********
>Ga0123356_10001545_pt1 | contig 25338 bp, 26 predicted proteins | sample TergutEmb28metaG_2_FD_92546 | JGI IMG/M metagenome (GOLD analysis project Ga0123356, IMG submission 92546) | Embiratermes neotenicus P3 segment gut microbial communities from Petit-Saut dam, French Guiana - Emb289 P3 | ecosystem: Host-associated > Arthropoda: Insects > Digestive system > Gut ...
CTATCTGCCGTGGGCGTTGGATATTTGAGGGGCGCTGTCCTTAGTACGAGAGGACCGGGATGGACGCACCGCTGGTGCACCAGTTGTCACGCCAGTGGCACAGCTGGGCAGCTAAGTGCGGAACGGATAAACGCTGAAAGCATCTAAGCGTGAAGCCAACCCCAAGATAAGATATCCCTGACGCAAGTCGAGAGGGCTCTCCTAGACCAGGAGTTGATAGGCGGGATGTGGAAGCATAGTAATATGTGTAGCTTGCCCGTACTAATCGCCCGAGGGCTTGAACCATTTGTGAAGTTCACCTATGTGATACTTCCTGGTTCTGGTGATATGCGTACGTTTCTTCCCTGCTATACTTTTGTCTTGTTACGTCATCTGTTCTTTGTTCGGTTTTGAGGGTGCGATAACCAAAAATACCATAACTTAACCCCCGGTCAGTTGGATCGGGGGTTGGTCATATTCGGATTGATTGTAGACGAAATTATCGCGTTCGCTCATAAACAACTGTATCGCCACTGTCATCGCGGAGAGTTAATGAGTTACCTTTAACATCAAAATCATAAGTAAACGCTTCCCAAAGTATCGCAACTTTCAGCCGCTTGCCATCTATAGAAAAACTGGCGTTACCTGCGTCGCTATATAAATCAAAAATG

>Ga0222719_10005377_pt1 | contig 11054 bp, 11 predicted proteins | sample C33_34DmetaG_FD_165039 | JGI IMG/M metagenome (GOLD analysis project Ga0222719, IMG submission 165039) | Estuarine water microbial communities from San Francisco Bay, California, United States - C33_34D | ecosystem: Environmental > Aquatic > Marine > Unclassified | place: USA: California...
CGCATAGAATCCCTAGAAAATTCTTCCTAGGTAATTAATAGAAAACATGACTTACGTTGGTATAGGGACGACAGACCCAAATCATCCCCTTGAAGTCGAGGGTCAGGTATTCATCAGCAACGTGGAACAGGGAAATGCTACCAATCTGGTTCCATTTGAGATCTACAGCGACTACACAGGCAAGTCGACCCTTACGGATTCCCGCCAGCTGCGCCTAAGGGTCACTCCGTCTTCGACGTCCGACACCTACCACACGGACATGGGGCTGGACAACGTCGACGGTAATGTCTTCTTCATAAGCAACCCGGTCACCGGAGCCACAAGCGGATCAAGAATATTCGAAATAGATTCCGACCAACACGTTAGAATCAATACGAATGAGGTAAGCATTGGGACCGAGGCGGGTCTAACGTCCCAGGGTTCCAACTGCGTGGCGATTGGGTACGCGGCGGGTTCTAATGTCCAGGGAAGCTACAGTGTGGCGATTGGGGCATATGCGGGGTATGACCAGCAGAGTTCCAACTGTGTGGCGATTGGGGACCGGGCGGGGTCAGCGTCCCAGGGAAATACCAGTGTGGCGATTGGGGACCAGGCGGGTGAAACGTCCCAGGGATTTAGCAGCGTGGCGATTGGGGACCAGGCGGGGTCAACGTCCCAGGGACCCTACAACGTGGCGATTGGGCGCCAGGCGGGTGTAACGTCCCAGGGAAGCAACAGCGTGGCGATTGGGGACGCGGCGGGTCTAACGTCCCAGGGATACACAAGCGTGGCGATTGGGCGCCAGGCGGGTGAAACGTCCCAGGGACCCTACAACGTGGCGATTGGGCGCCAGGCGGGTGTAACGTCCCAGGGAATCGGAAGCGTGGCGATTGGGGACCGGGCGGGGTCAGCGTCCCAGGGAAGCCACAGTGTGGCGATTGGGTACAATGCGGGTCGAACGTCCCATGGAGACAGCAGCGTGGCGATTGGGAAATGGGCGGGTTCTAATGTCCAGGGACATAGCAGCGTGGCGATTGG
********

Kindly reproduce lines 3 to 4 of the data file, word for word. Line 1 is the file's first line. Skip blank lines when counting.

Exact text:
>Ga0222719_10005377_pt1 | contig 11054 bp, 11 predicted proteins | sample C33_34DmetaG_FD_165039 | JGI IMG/M metagenome (GOLD analysis project Ga0222719, IMG submission 165039) | Estuarine water microbial communities from San Francisco Bay, California, United States - C33_34D | ecosystem: Environmental > Aquatic > Marine > Unclassified | place: USA: California...
CGCATAGAATCCCTAGAAAATTCTTCCTAGGTAATTAATAGAAAACATGACTTACGTTGGTATAGGGACGACAGACCCAAATCATCCCCTTGAAGTCGAGGGTCAGGTATTCATCAGCAACGTGGAACAGGGAAATGCTACCAATCTGGTTCCATTTGAGATCTACAGCGACTACACAGGCAAGTCGACCCTTACGGATTCCCGCCAGCTGCGCCTAAGGGTCACTCCGTCTTCGACGTCCGACACCTACCACACGGACATGGGGCTGGACAACGTCGACGGTAATGTCTTCTTCATAAGCAACCCGGTCACCGGAGCCACAAGCGGATCAAGAATATTCGAAATAGATTCCGACCAACACGTTAGAATCAATACGAATGAGGTAAGCATTGGGACCGAGGCGGGTCTAACGTCCCAGGGTTCCAACTGCGTGGCGATTGGGTACGCGGCGGGTTCTAATGTCCAGGGAAGCTACAGTGTGGCGATTGGGGCATATGCGGGGTATGACCAGCAGAGTTCCAACTGTGTGGCGATTGGGGACCGGGCGGGGTCAGCGTCCCAGGGAAATACCAGTGTGGCGATTGGGGACCAGGCGGGTGAAACGTCCCAGGGATTTAGCAGCGTGGCGATTGGGGACCAGGCGGGGTCAACGTCCCAGGGACCCTACAACGTGGCGATTGGGCGCCAGGCGGGTGTAACGTCCCAGGGAAGCAACAGCGTGGCGATTGGGGACGCGGCGGGTCTAACGTCCCAGGGATACACAAGCGTGGCGATTGGGCGCCAGGCGGGTGAAACGTCCCAGGGACCCTACAACGTGGCGATTGGGCGCCAGGCGGGTGTAACGTCCCAGGGAATCGGAAGCGTGGCGATTGGGGACCGGGCGGGGTCAGCGTCCCAGGGAAGCCACAGTGTGGCGATTGGGTACAATGCGGGTCGAACGTCCCATGGAGACAGCAGCGTGGCGATTGGGAAATGGGCGGGTTCTAATGTCCAGGGACATAGCAGCGTGGCGATTGG